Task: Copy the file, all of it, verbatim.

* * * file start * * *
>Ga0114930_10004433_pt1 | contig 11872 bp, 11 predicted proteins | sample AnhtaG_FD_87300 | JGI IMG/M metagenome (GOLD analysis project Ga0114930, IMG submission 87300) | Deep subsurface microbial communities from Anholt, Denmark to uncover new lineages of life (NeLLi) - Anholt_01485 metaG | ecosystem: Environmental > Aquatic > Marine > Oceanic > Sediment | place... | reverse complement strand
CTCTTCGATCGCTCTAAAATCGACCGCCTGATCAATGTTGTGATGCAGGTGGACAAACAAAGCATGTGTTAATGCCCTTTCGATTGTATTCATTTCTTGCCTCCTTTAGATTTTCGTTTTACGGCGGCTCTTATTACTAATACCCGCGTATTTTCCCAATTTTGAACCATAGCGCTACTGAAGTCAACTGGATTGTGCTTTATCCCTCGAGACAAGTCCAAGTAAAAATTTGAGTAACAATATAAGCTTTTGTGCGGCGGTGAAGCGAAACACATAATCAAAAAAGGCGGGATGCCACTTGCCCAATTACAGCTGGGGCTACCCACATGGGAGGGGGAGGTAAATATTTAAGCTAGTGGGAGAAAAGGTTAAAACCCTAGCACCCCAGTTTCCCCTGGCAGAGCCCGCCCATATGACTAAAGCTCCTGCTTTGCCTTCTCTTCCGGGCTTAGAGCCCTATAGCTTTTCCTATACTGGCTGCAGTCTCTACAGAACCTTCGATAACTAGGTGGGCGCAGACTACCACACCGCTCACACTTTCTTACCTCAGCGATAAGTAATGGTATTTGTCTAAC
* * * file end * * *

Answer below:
>Ga0114930_10004433_pt1 | contig 11872 bp, 11 predicted proteins | sample AnhtaG_FD_87300 | JGI IMG/M metagenome (GOLD analysis project Ga0114930, IMG submission 87300) | Deep subsurface microbial communities from Anholt, Denmark to uncover new lineages of life (NeLLi) - Anholt_01485 metaG | ecosystem: Environmental > Aquatic > Marine > Oceanic > Sediment | place... | reverse complement strand
CTCTTCGATCGCTCTAAAATCGACCGCCTGATCAATGTTGTGATGCAGGTGGACAAACAAAGCATGTGTTAATGCCCTTTCGATTGTATTCATTTCTTGCCTCCTTTAGATTTTCGTTTTACGGCGGCTCTTATTACTAATACCCGCGTATTTTCCCAATTTTGAACCATAGCGCTACTGAAGTCAACTGGATTGTGCTTTATCCCTCGAGACAAGTCCAAGTAAAAATTTGAGTAACAATATAAGCTTTTGTGCGGCGGTGAAGCGAAACACATAATCAAAAAAGGCGGGATGCCACTTGCCCAATTACAGCTGGGGCTACCCACATGGGAGGGGGAGGTAAATATTTAAGCTAGTGGGAGAAAAGGTTAAAACCCTAGCACCCCAGTTTCCCCTGGCAGAGCCCGCCCATATGACTAAAGCTCCTGCTTTGCCTTCTCTTCCGGGCTTAGAGCCCTATAGCTTTTCCTATACTGGCTGCAGTCTCTACAGAACCTTCGATAACTAGGTGGGCGCAGACTACCACACCGCTCACACTTTCTTACCTCAGCGATAAGTAATGGTATTTGTCTAAC